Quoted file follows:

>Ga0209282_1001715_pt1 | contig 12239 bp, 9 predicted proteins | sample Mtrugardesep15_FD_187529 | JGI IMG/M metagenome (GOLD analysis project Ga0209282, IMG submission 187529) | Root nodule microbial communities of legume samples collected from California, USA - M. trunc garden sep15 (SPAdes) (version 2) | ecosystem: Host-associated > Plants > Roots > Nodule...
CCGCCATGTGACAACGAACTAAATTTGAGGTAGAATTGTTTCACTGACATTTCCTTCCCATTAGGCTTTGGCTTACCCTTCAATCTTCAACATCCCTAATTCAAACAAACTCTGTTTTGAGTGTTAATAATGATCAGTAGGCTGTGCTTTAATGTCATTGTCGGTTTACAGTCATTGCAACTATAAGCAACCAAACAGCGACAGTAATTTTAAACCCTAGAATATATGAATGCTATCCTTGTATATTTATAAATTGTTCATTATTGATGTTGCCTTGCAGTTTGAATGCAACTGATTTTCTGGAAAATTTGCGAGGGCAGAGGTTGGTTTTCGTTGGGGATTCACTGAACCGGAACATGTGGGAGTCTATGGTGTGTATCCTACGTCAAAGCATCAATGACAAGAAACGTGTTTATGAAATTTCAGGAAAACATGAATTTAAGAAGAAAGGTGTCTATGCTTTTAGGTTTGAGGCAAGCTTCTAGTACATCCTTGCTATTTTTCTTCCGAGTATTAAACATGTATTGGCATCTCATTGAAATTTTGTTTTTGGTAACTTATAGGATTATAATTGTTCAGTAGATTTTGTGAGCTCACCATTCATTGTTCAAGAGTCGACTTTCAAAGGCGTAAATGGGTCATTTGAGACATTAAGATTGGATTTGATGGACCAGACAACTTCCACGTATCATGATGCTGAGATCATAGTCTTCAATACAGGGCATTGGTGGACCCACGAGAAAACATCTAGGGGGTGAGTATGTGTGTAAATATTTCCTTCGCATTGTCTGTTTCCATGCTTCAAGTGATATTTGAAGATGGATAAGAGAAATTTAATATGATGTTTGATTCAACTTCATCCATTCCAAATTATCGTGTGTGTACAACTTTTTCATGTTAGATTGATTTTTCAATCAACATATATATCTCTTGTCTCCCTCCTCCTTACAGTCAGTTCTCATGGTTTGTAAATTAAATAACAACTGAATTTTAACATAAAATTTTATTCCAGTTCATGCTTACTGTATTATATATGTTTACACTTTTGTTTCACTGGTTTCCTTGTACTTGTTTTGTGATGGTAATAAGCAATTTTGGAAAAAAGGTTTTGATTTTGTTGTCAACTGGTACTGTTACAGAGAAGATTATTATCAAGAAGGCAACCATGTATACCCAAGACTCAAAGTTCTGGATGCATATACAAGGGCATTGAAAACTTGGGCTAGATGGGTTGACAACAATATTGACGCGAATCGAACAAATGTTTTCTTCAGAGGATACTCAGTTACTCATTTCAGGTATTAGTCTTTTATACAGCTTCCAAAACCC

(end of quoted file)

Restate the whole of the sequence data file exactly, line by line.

>Ga0209282_1001715_pt1 | contig 12239 bp, 9 predicted proteins | sample Mtrugardesep15_FD_187529 | JGI IMG/M metagenome (GOLD analysis project Ga0209282, IMG submission 187529) | Root nodule microbial communities of legume samples collected from California, USA - M. trunc garden sep15 (SPAdes) (version 2) | ecosystem: Host-associated > Plants > Roots > Nodule...
CCGCCATGTGACAACGAACTAAATTTGAGGTAGAATTGTTTCACTGACATTTCCTTCCCATTAGGCTTTGGCTTACCCTTCAATCTTCAACATCCCTAATTCAAACAAACTCTGTTTTGAGTGTTAATAATGATCAGTAGGCTGTGCTTTAATGTCATTGTCGGTTTACAGTCATTGCAACTATAAGCAACCAAACAGCGACAGTAATTTTAAACCCTAGAATATATGAATGCTATCCTTGTATATTTATAAATTGTTCATTATTGATGTTGCCTTGCAGTTTGAATGCAACTGATTTTCTGGAAAATTTGCGAGGGCAGAGGTTGGTTTTCGTTGGGGATTCACTGAACCGGAACATGTGGGAGTCTATGGTGTGTATCCTACGTCAAAGCATCAATGACAAGAAACGTGTTTATGAAATTTCAGGAAAACATGAATTTAAGAAGAAAGGTGTCTATGCTTTTAGGTTTGAGGCAAGCTTCTAGTACATCCTTGCTATTTTTCTTCCGAGTATTAAACATGTATTGGCATCTCATTGAAATTTTGTTTTTGGTAACTTATAGGATTATAATTGTTCAGTAGATTTTGTGAGCTCACCATTCATTGTTCAAGAGTCGACTTTCAAAGGCGTAAATGGGTCATTTGAGACATTAAGATTGGATTTGATGGACCAGACAACTTCCACGTATCATGATGCTGAGATCATAGTCTTCAATACAGGGCATTGGTGGACCCACGAGAAAACATCTAGGGGGTGAGTATGTGTGTAAATATTTCCTTCGCATTGTCTGTTTCCATGCTTCAAGTGATATTTGAAGATGGATAAGAGAAATTTAATATGATGTTTGATTCAACTTCATCCATTCCAAATTATCGTGTGTGTACAACTTTTTCATGTTAGATTGATTTTTCAATCAACATATATATCTCTTGTCTCCCTCCTCCTTACAGTCAGTTCTCATGGTTTGTAAATTAAATAACAACTGAATTTTAACATAAAATTTTATTCCAGTTCATGCTTACTGTATTATATATGTTTACACTTTTGTTTCACTGGTTTCCTTGTACTTGTTTTGTGATGGTAATAAGCAATTTTGGAAAAAAGGTTTTGATTTTGTTGTCAACTGGTACTGTTACAGAGAAGATTATTATCAAGAAGGCAACCATGTATACCCAAGACTCAAAGTTCTGGATGCATATACAAGGGCATTGAAAACTTGGGCTAGATGGGTTGACAACAATATTGACGCGAATCGAACAAATGTTTTCTTCAGAGGATACTCAGTTACTCATTTCAGGTATTAGTCTTTTATACAGCTTCCAAAACCC